Farm Bill Expires; The Facts & Hopes
The Farm Bill officially expired on Sunday, September 30th because Congress adjourned without reauthorizing or extending the bill. What does this mean? In the short term, no new contracts can be written for the Conservation Reserve Program, the Grassland Reserve Program, the Wetlands Reserve Program or the Chesapeake Bay Watershed Program. Speaker Boehner indicated that the House will examine the Farm Bill in November when members of Congress return after the election for the lame duck session. The Senate has already passed their version of the bill.
For a report by the Congressional Research Service (Possible Extension or Expiration of the 2008 Farm Bill) visit the “Issues” tab on the Kansas Wildlife Federation homepage. This report does not provide any kind of advocacy position. It is a non-partisan review of the Farm Bill provided to members of congress and their committees.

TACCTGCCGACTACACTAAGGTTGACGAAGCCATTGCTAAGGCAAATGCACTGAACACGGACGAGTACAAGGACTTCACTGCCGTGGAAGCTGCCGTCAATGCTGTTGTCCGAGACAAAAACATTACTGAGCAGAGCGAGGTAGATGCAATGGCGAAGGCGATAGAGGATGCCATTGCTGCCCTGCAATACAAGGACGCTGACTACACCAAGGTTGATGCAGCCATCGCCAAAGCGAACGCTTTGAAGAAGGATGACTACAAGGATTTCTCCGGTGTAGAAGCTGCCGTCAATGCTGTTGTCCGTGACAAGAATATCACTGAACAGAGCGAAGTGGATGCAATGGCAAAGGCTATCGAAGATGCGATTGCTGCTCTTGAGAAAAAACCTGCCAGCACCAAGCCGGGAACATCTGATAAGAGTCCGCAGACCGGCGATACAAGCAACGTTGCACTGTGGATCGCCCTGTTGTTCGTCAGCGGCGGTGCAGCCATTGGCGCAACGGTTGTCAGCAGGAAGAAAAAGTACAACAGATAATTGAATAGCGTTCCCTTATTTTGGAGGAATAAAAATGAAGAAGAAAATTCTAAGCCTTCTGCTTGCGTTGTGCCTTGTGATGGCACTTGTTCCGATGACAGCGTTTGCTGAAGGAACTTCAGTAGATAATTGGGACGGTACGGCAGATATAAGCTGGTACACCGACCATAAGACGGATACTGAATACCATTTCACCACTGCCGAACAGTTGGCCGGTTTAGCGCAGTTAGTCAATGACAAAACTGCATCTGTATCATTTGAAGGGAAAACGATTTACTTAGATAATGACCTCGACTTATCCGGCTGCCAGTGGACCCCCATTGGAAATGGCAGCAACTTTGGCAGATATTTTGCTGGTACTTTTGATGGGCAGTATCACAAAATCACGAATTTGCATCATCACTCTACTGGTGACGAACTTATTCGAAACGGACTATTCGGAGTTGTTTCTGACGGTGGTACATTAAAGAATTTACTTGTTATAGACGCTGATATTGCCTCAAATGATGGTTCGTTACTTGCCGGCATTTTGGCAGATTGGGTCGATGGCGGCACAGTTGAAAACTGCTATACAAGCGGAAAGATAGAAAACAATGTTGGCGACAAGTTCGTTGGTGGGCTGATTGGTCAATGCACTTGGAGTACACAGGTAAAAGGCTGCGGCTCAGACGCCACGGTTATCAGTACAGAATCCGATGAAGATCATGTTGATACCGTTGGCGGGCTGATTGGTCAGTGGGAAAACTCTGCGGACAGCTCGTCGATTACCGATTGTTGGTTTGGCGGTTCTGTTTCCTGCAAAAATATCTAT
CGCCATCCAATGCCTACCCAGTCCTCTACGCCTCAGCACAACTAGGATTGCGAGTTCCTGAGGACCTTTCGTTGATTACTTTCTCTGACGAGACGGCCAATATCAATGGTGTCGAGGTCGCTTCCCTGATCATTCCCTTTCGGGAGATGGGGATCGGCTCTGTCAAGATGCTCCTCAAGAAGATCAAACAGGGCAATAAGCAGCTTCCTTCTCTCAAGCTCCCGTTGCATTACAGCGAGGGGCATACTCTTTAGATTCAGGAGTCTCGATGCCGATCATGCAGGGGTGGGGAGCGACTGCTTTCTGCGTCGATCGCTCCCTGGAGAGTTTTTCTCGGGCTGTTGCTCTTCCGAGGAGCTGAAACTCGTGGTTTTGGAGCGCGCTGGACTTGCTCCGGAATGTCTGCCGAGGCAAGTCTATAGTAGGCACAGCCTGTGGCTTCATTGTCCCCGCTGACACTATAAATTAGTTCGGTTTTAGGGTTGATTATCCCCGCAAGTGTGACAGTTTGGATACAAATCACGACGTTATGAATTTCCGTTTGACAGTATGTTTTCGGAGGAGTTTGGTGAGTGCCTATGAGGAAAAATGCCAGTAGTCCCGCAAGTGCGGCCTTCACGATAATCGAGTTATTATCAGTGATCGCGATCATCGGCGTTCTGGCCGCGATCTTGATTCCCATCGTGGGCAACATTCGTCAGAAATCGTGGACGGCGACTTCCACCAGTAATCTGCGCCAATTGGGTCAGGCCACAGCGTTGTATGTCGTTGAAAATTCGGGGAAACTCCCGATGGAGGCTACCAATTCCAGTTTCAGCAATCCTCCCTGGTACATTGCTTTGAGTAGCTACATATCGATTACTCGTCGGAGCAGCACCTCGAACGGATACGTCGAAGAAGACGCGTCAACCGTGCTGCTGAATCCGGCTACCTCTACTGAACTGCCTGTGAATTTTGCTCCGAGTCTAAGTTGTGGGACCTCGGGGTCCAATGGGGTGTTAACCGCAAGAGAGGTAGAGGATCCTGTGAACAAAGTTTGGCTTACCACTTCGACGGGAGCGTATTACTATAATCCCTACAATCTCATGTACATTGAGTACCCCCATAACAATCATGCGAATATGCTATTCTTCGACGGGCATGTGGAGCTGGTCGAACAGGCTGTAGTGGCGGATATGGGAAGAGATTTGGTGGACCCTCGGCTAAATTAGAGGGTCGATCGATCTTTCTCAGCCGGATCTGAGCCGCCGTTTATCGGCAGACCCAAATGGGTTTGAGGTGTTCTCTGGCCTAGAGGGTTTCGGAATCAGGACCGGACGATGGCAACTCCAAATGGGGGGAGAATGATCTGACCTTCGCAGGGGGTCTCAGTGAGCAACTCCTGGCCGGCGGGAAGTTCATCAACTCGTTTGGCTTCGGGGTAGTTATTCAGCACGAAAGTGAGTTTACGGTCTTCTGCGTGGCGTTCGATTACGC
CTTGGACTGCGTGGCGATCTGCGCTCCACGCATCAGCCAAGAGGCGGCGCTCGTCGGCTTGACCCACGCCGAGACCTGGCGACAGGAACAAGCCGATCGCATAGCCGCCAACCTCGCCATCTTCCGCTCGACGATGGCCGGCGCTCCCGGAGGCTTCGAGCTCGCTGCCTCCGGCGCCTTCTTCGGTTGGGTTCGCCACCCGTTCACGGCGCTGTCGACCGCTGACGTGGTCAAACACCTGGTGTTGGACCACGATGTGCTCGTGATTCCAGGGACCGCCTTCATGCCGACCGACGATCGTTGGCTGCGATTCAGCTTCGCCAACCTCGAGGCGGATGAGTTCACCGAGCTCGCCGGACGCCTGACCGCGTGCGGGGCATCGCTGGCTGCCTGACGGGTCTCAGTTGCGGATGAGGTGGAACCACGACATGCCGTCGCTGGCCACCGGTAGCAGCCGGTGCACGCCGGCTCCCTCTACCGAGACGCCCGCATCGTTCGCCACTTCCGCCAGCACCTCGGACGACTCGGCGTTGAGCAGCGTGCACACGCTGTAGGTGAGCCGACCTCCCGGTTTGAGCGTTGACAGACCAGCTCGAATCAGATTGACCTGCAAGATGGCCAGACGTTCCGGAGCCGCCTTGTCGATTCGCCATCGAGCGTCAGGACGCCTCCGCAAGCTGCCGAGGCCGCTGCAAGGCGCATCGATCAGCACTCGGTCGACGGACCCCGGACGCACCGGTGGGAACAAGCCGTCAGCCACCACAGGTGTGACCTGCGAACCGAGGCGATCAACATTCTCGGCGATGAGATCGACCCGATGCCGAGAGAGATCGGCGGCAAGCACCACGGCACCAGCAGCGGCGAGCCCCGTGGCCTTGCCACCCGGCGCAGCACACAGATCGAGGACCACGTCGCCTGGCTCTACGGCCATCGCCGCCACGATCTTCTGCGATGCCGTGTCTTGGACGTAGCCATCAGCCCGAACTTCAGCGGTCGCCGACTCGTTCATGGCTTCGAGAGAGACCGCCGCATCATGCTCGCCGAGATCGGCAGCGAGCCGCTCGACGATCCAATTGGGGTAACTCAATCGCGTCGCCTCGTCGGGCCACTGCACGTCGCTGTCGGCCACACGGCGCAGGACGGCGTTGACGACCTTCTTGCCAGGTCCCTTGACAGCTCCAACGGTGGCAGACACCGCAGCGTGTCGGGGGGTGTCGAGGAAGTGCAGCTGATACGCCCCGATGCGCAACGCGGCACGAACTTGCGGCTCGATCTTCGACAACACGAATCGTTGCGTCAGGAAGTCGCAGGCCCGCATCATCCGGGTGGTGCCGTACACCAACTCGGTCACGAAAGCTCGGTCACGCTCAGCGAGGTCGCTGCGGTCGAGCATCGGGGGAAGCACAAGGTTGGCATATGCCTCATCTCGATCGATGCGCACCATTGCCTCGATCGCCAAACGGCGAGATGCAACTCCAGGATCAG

The view of the Kansas Wildlife Federation regarding crafting of the next Farm Bill legislation is as follows:
“The federal Farm Bill may be the biggest factor influencing the well being of wildlife in Kansas. Almost all land in Kansas (98%) is in private ownership and most of that is in agriculture production, either growing crops or livestock. Thus if we are to have an impact on wildlife habitat and populations, it must be done on private land. The farm bill greatly influences how that land is managed. It not only provides funding for conservation programs that improve wildlife habitat like the Conservation Reserve Program but also commodity programs that influence what crops will be grown. This aspect determines the amounts of native vegetation converted to cropping. That is why we must try to insure that a strong conservation title remains in every farm bill.
The Kansas Wildlife Federation has been working with our congressional delegation and other Kansas conservation organizations to incorporate strong conservation programs in the new Farm Bill. We support including conservation compliance, a sodsaver provision and retaining the successful Conservation Reserve (CRP), Grasslands Reserve (GRP) and Wetlands Reserve (WRP) programs.
KWF urges you to contact your congressional representative and let them know you support strong conservation programs in the 2012 Farm Bill.”